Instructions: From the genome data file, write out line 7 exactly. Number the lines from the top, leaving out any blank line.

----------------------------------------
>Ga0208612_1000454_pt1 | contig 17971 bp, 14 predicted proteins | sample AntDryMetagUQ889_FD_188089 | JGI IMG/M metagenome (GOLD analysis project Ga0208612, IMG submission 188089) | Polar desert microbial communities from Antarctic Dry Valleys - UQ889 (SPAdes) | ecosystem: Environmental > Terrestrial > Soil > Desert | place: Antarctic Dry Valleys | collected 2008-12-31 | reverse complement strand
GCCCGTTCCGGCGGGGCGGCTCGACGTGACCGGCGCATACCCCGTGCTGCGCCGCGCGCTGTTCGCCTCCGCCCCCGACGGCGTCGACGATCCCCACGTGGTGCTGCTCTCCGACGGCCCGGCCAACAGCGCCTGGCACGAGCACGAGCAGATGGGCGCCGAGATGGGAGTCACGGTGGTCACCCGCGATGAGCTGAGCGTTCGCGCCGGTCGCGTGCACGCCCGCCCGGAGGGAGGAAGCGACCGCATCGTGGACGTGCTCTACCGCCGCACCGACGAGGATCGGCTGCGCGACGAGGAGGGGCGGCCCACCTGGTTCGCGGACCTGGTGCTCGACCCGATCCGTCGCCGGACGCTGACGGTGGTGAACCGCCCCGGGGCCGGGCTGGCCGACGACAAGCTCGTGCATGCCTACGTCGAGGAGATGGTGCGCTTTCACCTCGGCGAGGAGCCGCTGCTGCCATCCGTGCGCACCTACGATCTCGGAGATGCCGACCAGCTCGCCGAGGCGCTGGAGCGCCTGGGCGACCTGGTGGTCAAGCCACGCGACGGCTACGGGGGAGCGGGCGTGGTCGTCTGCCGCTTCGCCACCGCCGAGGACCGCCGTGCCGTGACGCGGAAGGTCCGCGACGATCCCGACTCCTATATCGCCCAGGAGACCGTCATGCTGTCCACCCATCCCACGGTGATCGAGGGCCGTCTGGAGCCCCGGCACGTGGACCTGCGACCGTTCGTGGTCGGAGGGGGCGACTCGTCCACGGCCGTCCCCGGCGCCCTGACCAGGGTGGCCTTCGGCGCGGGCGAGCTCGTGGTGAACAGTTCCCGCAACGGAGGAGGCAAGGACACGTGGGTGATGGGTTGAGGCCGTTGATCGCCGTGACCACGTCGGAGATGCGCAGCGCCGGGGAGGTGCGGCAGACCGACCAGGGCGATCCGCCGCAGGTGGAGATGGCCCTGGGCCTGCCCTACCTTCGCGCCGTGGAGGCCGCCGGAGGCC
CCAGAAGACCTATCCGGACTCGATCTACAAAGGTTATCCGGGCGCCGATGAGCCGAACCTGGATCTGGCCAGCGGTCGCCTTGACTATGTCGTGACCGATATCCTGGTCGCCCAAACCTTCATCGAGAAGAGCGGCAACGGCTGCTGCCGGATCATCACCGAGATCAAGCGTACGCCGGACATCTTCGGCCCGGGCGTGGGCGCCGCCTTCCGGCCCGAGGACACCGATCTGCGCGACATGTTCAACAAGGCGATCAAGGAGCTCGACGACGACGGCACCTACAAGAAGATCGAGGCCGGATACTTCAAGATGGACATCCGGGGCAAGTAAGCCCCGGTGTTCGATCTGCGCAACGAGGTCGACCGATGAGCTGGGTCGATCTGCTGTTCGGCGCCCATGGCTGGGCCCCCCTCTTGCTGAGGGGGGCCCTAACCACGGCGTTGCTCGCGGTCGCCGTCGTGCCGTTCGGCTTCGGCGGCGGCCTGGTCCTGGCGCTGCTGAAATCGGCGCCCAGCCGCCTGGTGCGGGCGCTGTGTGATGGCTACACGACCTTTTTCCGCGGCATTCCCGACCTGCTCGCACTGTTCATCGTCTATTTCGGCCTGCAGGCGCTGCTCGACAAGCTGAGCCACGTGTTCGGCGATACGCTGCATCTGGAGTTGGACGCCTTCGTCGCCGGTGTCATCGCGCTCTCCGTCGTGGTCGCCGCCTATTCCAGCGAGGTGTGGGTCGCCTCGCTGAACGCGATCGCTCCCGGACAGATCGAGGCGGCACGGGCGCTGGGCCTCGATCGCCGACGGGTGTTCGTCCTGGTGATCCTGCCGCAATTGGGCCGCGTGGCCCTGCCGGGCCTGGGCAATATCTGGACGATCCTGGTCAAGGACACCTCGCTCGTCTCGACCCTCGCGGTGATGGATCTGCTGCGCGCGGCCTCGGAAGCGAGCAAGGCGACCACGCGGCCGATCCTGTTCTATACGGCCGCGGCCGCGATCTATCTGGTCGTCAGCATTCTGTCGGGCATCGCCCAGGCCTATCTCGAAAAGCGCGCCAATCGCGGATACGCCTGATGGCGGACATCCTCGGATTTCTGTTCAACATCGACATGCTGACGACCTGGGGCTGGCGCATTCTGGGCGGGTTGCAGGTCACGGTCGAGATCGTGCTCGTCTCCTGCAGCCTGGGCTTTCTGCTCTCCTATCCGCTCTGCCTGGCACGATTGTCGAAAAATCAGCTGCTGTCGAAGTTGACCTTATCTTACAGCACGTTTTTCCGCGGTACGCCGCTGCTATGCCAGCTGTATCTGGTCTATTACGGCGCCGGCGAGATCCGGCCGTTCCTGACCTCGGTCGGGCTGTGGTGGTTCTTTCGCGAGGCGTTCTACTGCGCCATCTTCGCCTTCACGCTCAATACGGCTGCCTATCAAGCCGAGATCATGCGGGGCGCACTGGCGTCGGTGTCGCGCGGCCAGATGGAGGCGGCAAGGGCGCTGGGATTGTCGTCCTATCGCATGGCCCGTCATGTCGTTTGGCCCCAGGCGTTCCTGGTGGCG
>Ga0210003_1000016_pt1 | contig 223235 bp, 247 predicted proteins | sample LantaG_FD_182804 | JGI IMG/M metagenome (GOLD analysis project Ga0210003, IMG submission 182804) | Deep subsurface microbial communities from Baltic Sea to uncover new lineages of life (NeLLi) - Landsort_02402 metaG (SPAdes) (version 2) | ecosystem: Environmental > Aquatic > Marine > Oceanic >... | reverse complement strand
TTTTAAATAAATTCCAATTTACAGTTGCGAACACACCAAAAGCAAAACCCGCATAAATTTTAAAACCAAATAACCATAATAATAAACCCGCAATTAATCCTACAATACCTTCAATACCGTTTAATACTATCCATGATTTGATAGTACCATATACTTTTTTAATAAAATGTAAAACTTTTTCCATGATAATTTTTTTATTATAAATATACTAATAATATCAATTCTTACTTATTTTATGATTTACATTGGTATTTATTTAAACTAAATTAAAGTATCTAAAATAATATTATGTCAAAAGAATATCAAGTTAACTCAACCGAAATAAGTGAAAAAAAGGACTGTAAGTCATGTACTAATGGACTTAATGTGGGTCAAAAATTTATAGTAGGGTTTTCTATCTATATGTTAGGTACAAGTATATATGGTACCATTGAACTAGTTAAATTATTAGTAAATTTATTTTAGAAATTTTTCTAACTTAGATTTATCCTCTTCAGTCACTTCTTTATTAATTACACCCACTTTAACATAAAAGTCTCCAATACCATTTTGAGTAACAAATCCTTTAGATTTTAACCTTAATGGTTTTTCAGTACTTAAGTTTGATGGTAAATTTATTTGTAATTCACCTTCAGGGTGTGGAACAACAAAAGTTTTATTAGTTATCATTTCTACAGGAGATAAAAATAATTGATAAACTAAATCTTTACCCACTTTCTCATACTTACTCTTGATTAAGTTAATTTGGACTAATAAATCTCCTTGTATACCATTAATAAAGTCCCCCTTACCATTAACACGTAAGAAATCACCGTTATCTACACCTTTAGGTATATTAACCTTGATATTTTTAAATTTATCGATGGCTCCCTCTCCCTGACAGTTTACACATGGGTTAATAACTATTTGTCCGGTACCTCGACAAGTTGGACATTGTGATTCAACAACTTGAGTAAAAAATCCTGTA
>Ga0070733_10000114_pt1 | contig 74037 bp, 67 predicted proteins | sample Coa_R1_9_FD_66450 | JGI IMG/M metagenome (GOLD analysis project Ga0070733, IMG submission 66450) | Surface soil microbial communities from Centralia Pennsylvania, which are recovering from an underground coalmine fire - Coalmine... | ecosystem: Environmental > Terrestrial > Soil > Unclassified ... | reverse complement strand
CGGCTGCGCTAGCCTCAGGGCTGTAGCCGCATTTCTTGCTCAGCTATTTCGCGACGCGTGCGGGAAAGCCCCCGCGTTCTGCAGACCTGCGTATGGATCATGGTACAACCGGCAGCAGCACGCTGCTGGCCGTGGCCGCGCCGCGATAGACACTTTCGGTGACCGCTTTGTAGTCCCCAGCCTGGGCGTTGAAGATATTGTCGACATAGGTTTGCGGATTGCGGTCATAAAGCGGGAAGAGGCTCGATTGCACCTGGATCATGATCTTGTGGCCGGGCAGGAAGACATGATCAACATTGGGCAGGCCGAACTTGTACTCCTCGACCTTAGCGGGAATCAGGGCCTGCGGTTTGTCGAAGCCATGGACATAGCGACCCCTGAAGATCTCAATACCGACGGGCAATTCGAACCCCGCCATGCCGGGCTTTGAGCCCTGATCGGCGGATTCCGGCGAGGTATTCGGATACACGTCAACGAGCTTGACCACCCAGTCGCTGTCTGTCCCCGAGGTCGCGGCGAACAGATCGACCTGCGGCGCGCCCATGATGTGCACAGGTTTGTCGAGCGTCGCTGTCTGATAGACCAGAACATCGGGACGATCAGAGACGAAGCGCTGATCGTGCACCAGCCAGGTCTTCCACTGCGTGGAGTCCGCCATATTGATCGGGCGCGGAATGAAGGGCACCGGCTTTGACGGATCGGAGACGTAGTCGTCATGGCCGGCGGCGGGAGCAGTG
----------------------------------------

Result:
CGGCTGCGCTAGCCTCAGGGCTGTAGCCGCATTTCTTGCTCAGCTATTTCGCGACGCGTGCGGGAAAGCCCCCGCGTTCTGCAGACCTGCGTATGGATCATGGTACAACCGGCAGCAGCACGCTGCTGGCCGTGGCCGCGCCGCGATAGACACTTTCGGTGACCGCTTTGTAGTCCCCAGCCTGGGCGTTGAAGATATTGTCGACATAGGTTTGCGGATTGCGGTCATAAAGCGGGAAGAGGCTCGATTGCACCTGGATCATGATCTTGTGGCCGGGCAGGAAGACATGATCAACATTGGGCAGGCCGAACTTGTACTCCTCGACCTTAGCGGGAATCAGGGCCTGCGGTTTGTCGAAGCCATGGACATAGCGACCCCTGAAGATCTCAATACCGACGGGCAATTCGAACCCCGCCATGCCGGGCTTTGAGCCCTGATCGGCGGATTCCGGCGAGGTATTCGGATACACGTCAACGAGCTTGACCACCCAGTCGCTGTCTGTCCCCGAGGTCGCGGCGAACAGATCGACCTGCGGCGCGCCCATGATGTGCACAGGTTTGTCGAGCGTCGCTGTCTGATAGACCAGAACATCGGGACGATCAGAGACGAAGCGCTGATCGTGCACCAGCCAGGTCTTCCACTGCGTGGAGTCCGCCATATTGATCGGGCGCGGAATGAAGGGCACCGGCTTTGACGGATCGGAGACGTAGTCGTCATGGCCGGCGGCGGGAGCAGTG